Public Domain Bibles NHEB Text Files NHEB PDF Files Forgiveness Prophecy Matthew 10:7-8 Identity Origins Contact Us
Origins

 

Origins:
 
 
I. The Universe
 
As E. Hubble discovered in the early 20th century, all galaxies are receding from one-another and the universe is expanding and therefore the universe had a beginning.
 
 
II. Solar-Terrestrial Fine-Tuning: Nine Examples [1]
 
Many parameters concerning the Sun-Earth system suggest that it is the product of design.
 
1. Parent star temperature  (ultraviolet habitable zone)
         If greater (above 7100K): the UV habitable zone is located beyond the water habitable zone
         If less (below 4,600K): the UV habitable zone resides closer to the star than the water habitable zone allows
2. Parent star mass (tidal habitable zone)
         If greater: luminosity of star would change too quickly; star would burn too rapidly
         If less: range of planet distances for life would be too narrow; tidal forces would disrupt the life planet’s rotational period; uv radiation would be inadequate for plants to make sugars and
         oxygen; the water habitable zone would be too close to the star
3. Distance from star (liquid water habitable zone)
         If farther: planet would be too cool for a stable water cycle
         If closer: planet would be too warm for a stable water cycle
4. Stellar wind plasma cocoon (astrosphere habitable zone)
         If too large: stellar radiation particles would limit the planetary life spans of advanced species
         If too small: planetary life would be exposed to deadly cosmic radiation
5. Parent star color (photosynthetic habitable zone)
         If redder: photosynthetic response would be insufficient
         If bluer: photosynthetic response would be insufficient
6. Carbon dioxide level in atmosphere (photosynthetic habitable zone)
         If greater: runaway greenhouse effect would develop
         If less: plants would be unable to maintain efficient photosynthesis
7. Ozone level in atmosphere (ozone habitable zone)
         If greater: surface temperatures would be too low
         If less: surface temperatures would be too high; too much uv radiation at the surface
8. Rotation period (planetary rotation rate habitable zone)
         If longer: diurnal temperature differences would be too great
         If shorter: atmospheric wind velocities would be too great
9. Axial tilt (planetary obliquity habitable zone)
         If greater: surface temperature differences would be too great
         If less: surface temperature differences would be too great
    
 
H. Ross summarizes:
 
“[A] Designer who knows all about habitable zones…and who knows about the changing physics of the solar system must have designed Earth and its long history of life so that humans can thrive during this brief epoch of time.” [2]
 
 
 
III. Origin of Life
 
The discoveries in modern science especially in the 21st century have had a significant impact on the question of the origin of living organisms.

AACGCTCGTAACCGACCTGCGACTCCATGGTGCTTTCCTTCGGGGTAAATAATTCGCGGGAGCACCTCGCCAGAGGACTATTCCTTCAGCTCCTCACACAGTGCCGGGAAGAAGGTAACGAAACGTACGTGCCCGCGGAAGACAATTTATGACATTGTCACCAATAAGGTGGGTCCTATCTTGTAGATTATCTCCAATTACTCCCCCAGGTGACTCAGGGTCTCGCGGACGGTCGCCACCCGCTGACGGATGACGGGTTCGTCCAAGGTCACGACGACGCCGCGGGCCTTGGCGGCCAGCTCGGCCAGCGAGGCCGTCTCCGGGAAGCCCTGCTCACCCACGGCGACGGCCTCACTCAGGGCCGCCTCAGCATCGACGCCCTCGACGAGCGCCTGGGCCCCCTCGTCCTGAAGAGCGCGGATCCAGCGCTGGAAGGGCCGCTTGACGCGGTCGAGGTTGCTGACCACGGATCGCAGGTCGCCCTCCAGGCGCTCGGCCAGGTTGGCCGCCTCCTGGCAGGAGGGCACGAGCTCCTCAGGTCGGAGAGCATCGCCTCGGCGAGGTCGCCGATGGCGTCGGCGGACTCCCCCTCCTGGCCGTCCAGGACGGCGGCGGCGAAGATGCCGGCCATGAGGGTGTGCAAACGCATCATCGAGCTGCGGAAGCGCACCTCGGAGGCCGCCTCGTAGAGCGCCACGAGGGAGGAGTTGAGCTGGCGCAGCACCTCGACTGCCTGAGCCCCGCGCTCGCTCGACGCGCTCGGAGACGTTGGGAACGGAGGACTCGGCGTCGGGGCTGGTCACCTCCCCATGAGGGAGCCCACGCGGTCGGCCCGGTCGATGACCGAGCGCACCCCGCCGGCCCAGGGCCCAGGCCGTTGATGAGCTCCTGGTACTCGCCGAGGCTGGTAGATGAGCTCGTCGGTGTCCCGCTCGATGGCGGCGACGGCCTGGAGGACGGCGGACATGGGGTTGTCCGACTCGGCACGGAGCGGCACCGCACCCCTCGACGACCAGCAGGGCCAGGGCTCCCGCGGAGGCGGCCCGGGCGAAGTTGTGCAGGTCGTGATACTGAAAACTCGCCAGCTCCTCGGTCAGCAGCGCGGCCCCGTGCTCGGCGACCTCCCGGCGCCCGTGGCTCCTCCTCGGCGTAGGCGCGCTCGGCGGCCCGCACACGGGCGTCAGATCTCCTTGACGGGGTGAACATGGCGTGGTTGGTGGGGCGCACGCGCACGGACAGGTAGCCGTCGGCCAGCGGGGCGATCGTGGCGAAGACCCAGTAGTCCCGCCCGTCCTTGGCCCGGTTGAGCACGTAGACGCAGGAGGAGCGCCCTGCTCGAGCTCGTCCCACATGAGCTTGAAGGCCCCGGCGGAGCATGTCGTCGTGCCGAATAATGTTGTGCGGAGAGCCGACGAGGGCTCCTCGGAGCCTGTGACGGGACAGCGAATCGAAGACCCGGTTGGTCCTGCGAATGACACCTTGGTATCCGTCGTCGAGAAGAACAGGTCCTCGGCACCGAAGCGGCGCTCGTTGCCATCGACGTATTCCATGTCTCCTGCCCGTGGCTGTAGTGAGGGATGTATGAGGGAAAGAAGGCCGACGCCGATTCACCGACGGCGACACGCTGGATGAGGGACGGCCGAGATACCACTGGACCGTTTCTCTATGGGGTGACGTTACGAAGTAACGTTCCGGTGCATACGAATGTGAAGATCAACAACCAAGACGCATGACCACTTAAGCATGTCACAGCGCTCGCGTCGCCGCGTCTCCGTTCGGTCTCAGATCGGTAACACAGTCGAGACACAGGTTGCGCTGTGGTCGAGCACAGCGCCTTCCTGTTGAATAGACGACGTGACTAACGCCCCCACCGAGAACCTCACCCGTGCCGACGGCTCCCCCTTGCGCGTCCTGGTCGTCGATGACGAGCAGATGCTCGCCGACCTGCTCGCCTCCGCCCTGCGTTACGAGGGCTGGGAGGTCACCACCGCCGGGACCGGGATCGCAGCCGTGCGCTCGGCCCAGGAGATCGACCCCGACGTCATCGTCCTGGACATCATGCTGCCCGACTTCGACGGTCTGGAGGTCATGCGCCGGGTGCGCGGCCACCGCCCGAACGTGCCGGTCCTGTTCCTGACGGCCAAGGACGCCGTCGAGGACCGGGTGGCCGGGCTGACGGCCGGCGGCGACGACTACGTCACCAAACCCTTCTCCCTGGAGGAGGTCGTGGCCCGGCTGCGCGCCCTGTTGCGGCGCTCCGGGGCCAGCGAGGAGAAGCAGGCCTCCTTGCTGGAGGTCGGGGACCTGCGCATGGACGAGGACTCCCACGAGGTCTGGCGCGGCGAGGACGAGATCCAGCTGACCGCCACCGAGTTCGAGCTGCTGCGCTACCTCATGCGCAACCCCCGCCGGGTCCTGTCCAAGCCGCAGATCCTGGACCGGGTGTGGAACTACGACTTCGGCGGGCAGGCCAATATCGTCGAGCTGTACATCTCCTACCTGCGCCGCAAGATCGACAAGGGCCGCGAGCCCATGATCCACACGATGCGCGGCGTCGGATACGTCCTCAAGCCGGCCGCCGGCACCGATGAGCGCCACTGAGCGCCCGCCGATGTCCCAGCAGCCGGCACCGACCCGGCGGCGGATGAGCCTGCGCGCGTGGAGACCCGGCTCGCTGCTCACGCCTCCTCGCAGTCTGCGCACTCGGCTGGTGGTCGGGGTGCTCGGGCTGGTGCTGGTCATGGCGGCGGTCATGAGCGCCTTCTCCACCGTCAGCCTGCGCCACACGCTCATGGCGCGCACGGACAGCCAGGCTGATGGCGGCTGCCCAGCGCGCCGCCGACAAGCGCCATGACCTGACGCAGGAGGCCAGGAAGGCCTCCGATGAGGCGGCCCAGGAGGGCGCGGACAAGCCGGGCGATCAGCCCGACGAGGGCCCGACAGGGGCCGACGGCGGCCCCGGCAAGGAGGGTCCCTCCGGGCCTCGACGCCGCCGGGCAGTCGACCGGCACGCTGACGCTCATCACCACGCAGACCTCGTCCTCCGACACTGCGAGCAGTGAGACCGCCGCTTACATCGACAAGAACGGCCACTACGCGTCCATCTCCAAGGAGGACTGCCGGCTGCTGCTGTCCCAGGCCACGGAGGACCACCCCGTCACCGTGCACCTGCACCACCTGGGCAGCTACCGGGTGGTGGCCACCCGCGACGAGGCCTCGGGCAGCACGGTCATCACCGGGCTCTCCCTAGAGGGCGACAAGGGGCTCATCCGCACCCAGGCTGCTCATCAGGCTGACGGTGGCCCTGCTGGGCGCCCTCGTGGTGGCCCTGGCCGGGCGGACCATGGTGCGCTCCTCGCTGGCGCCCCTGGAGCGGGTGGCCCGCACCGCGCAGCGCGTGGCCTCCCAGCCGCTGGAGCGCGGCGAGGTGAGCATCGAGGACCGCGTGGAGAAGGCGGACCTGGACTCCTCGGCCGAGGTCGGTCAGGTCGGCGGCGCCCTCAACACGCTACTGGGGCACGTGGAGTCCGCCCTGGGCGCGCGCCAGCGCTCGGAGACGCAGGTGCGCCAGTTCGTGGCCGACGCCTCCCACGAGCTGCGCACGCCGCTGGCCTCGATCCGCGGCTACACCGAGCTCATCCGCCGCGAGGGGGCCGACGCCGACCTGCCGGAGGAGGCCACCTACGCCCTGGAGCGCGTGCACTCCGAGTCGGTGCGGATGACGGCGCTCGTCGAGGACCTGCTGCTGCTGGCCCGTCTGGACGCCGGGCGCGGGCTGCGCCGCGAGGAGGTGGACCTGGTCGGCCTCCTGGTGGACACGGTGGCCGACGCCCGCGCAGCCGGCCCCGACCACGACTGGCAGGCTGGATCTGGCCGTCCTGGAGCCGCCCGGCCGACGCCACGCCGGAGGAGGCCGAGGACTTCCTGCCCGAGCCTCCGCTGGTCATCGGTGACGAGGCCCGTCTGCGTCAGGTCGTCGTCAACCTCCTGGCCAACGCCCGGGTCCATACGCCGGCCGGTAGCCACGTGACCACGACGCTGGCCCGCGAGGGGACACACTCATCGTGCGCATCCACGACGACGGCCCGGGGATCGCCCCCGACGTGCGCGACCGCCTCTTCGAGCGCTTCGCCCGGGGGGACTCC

The abundant complex and specified information in the living cell has been called the DNA Enigma, and the questions which arise are these: [3]
 
1. What is the origin of the system for storing and encoding digital information in the cell, DNA’s capacity to store digitally encoded information?
2. What is the origin of the large amount of specified complexity or functionally specified information in DNA?
3. What is the origin of the integrated complexity- the functional interdependence of parts- of the cell’s information-processing system?   
 
As S. Meyer has noted,
 
“[T]he presence of specified information-rich sequences in even the simplest living systems points definitely to the past existence and activity of a designing intelligence.” [4]
 
Over fifty years of experiments attempting to produce abundant complex specified information have shown that such information generation is beyond the reach of undirected processes without the input of intelligent design. [5]
 
Features discovered in the living cell include: nested coding of information, files within folders hierarchical filing, distributed storage and retrieval informational modules, automated error correction system, integrated circuit structures, non-coding DNA as operating system, and irreducibly complex molecular machines, which we would expect to find if living cells had been intelligently designed. Conversely, such features would clearly not be expected from undirected mechanisms. [6]
 
 
IV. Origin of Humans
 
1. Genetics: Adam and Eve
 
In the genetic research of whether the human race could have started with two parents, i.e., Adam and Eve, the latest research has shown that the number of ancient lineages of the HLA-DRB1 gene is four, and four alleles can be carried by just two individuals. [7]
 
 
2. Genetics: Humans and Chimps
 
In studies concerning the genomes of humans and chimpanzees:
 
“A comparison of the complete human and chimp genomes has identified twenty distinct gene families, each with multiple genes, that are present in humans but absent from chimps and other mammals.” [8]
 
The early studies by some Darwinists claiming a 98-99% genetic similarity between humans and chimpanzees (using isolated segments in a fraction of the genome) have been challenged by more recent research comparing the whole genome, which have shown an average 70% genome-wide similarity [9]. The similarity to human Y chromosome is even less, only 43%. [10]
 
 
3. The Fossil Record: Humans and Apes